And in this weekend's Sunday Express, he wrote: "This is the moment for every Conservative to come together and back [the] new leader wholeheartedly."
And yet Mr Johnson has consistently refused to rule out a comeback, no doubt flattered by a Sky News-YouGov Tory leadership poll which suggested nearly half of Conservative Party members want him back.
When asked "What if Boris Johnson was actually on the ballot paper?" he won by a landslide. Some 46% said they would vote for him - almost double the 24% for Liz Truss and 23% for Rishi Sunak.
Talk of 'seven-figure sum' for Johnson's memoirs
There was also a "Bring Back Boris" petition, organised by Tory donor Lord Cruddas, demanding a rule change so the outgoing PM could join Liz Truss and Rishi Sunak on the leadership ballot paper.
Former Tory cabinet minister Rory Stewart has compared Mr Johnson to former Pakistan PM Imran Khan, Italy's Silvio Berlusconi and his soulmate Donald Trump in hoping for a return.
The Sunday Times quoted a senior government official claiming: "Boris is now getting two lots of advice. Some people are telling him to go away and have a nice life and make lots of money. Others are fuelling the stab-in-the-back theory and are suggesting to him that he could come back."
And what about money? It has been claimed that Mr Johnson hopes to make as much as £10m in his first year out of Downing Street.
Tory ally Lord Marland claims Mr Johnson's priority is "putting hay in the loft" to pay off his debts. He will be able to claim up to £115,000 of taxpayers' cash a year towards "public duties".
There is already talk of a deal worth a "seven-figure sum" for his memoirs, in excess of the £800,000 for David Cameron's, as well as finishing a book on Shakespeare.
Then there's newspaper columns - he did, after all, call The Daily Telegraph his "real boss", according to Dominic Cummings - and signing up with a speakers' bureau for £250,000 a speech.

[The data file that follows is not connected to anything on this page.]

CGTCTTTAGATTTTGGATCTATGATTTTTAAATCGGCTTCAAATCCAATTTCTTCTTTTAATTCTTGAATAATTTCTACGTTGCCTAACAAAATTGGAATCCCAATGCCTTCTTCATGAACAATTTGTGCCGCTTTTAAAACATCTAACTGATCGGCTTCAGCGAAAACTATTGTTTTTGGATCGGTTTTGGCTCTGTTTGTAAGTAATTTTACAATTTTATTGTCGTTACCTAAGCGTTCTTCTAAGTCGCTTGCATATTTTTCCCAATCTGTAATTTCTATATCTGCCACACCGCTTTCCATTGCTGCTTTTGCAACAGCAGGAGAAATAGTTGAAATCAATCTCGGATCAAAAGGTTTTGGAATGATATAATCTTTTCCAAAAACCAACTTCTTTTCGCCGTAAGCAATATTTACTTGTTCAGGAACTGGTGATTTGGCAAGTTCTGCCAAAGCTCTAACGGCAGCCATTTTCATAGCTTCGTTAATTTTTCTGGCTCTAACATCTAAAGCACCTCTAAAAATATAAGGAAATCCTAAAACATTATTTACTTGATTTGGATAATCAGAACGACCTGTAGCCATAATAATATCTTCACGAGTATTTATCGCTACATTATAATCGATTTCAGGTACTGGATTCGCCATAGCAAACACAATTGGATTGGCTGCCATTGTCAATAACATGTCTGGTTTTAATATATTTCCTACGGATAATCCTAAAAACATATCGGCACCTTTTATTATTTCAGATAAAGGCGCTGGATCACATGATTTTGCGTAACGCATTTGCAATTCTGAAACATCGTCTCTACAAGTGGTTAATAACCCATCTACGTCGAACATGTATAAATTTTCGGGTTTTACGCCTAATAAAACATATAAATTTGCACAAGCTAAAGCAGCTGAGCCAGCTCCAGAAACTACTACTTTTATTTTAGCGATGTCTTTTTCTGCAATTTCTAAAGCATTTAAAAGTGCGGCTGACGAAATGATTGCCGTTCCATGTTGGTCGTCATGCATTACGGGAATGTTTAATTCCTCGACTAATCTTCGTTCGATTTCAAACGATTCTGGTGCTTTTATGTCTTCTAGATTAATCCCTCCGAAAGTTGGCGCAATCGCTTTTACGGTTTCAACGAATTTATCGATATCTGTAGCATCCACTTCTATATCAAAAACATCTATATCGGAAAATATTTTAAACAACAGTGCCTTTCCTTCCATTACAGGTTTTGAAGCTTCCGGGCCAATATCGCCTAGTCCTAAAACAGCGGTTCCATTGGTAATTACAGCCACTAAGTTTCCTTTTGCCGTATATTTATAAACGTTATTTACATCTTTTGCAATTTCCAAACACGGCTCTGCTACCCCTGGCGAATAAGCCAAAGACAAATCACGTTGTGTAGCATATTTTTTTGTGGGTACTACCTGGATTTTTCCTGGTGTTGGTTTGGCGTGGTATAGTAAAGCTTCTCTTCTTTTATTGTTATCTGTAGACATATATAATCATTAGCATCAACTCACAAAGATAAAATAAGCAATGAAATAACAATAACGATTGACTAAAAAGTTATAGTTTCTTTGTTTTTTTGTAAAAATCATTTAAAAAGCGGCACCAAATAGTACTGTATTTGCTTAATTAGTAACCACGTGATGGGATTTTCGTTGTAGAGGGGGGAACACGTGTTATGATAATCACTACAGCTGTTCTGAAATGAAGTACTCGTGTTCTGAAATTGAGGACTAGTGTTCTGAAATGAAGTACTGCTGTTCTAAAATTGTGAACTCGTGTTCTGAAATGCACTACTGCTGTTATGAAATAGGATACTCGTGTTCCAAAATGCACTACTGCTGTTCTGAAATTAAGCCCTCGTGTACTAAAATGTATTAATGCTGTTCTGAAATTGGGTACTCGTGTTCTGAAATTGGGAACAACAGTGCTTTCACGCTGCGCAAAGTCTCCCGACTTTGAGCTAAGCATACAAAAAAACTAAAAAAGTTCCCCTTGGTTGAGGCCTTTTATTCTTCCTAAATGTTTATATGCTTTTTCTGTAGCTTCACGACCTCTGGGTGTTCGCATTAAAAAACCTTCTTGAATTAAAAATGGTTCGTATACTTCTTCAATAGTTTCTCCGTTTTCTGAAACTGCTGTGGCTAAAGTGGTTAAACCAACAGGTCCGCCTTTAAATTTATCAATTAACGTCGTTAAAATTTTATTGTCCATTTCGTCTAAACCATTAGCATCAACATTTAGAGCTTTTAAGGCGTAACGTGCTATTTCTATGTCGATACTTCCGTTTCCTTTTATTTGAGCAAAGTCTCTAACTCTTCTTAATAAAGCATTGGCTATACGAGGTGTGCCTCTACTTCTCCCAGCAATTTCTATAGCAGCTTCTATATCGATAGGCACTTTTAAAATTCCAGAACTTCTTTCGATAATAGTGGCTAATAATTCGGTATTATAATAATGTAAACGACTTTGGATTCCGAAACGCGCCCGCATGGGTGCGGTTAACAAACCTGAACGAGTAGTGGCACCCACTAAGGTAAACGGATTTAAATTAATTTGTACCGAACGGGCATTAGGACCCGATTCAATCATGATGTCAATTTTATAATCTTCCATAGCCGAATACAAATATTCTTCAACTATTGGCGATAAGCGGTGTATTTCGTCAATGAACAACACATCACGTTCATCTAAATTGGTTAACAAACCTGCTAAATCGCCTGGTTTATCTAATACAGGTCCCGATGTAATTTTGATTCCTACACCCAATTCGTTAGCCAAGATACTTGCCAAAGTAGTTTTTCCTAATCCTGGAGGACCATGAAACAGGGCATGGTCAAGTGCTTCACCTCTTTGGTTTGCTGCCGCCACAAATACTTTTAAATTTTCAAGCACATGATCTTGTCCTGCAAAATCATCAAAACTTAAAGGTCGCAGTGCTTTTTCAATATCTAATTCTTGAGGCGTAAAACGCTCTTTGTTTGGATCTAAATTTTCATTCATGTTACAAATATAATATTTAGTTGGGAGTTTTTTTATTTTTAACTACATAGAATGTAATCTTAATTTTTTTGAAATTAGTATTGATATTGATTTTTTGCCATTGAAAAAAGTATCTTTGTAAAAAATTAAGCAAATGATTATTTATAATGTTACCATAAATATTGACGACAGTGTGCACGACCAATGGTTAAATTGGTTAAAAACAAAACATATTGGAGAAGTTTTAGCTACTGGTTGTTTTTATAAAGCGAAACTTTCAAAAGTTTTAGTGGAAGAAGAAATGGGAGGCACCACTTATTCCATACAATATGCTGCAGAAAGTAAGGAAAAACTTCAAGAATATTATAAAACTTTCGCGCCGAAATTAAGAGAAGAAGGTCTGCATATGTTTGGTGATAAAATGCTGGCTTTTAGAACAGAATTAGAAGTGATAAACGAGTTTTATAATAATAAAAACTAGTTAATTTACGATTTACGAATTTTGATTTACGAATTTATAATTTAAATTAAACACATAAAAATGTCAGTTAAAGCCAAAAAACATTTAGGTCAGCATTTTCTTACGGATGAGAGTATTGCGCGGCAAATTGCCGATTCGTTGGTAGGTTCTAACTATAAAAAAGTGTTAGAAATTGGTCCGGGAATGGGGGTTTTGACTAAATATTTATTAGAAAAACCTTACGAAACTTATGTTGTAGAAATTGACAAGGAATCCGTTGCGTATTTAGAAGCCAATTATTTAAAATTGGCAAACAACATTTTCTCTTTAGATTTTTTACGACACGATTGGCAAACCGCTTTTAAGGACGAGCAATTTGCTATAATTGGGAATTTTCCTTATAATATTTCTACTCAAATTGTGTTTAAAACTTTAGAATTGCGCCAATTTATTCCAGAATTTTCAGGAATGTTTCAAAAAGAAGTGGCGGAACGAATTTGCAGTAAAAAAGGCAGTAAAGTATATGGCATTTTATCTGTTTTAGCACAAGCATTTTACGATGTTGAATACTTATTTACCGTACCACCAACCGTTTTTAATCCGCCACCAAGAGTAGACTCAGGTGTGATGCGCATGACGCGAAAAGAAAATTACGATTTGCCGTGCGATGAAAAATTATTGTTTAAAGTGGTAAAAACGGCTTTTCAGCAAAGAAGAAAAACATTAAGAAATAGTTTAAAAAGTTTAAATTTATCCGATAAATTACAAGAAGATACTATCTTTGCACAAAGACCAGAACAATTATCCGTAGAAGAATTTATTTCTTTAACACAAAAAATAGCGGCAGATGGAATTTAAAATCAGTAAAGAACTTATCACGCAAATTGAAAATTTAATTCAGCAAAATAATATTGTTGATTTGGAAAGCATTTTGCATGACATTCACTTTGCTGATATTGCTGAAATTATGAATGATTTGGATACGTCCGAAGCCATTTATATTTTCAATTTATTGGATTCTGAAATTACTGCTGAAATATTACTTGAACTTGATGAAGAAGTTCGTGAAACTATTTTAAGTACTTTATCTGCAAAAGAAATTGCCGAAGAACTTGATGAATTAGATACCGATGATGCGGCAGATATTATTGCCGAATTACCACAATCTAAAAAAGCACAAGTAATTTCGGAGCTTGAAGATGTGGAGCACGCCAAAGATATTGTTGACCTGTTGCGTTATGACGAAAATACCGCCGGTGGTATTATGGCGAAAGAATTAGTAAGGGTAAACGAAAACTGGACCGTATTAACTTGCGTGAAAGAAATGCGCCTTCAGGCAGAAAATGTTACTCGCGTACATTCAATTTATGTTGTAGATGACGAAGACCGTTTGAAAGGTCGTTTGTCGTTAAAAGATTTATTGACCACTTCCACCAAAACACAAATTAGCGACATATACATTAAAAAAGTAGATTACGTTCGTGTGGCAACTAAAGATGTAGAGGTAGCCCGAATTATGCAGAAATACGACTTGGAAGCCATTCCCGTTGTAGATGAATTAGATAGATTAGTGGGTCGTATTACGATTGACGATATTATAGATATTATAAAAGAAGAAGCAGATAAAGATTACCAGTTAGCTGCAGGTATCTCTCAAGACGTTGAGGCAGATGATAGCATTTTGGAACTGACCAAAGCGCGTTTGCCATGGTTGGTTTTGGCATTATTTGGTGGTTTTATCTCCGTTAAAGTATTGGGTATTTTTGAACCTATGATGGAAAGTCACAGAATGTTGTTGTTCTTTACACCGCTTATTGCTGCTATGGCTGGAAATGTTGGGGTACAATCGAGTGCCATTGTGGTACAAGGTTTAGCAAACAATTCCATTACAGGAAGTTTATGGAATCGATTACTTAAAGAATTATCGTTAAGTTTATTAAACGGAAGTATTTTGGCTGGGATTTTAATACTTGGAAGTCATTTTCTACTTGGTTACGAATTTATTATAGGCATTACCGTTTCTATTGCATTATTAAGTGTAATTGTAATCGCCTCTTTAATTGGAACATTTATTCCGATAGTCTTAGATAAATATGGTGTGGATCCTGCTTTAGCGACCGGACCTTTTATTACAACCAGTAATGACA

Of course, he'd have to declare his earnings if he remains an MP, although he has fallen foul of the rules of the Register of Members' Interests before and clashed with parliament's standards commissioner and the Electoral Commission over late declarations, a holiday in Mustique and "wallpaper-gate".
'I would never write him off'
He will need to remain in the Commons, though, if he does plan a political comeback. If he survives the privileges committee inquiry or it's thrown out in a Commons vote, at the next election he will defend a majority in Uxbridge and South Ruislip of 7,210, not the most impregnable given the Tories' falling support in the polls.
A clue to Mr Johnson's intentions - whether he will indeed be loyal to his successor or cause trouble - will be whether he plans to attend the Tory conference next month.
As he demonstrated with his 2018 onslaught on Theresa May, he enjoys a status with party activists of somewhere between a god and a rock star. His reception from those adoring activists would overshadow and humiliate his successor.
In a farewell interview with the Daily Express, Mr Johnson said it was "TBC" whether he would attend the Conservative conference this year. So he's not ruling that out, either.
Questioned about his old boss's intentions on Sophy Ridge on Sunday on Sky News, Mr Johnson's veteran ally Lord Lister predicted: "I'd never say on anything with Boris Johnson. Anything is possible in the future."
And repeating a famous Boris Johnson quote from 2013 on his leadership ambitions, he added: "If the ball comes loose in the scrum, then anything could happen. I would never write him off."
'Hasta la vista, baby'
The last word on backbench Boris's intentions for the future goes to his former girlfriend Petronella Wyatt, who had a four-year affair with him when they worked at The Spectator magazine, which he edited.
"Knowing Boris as I do, there is no doubt he is planning a political comeback," she tweeted last week. "If he wasn't, he would disassociate himself from the members' petition asking for a vote on his resignation.
"He has not once denied rumours that he intends to return."
At his final PMQs, as well as saying his mission was "largely accomplished - for now", Mr Johnson repeated Arnold Schwarzenegger famous catchphrase "Hasta la vista, baby", which roughly translated means: "See you later."
He also offered this advice to his successor: "Always remember to check the rear-view mirror."
Sound advice as the former PM becomes backbench Boris.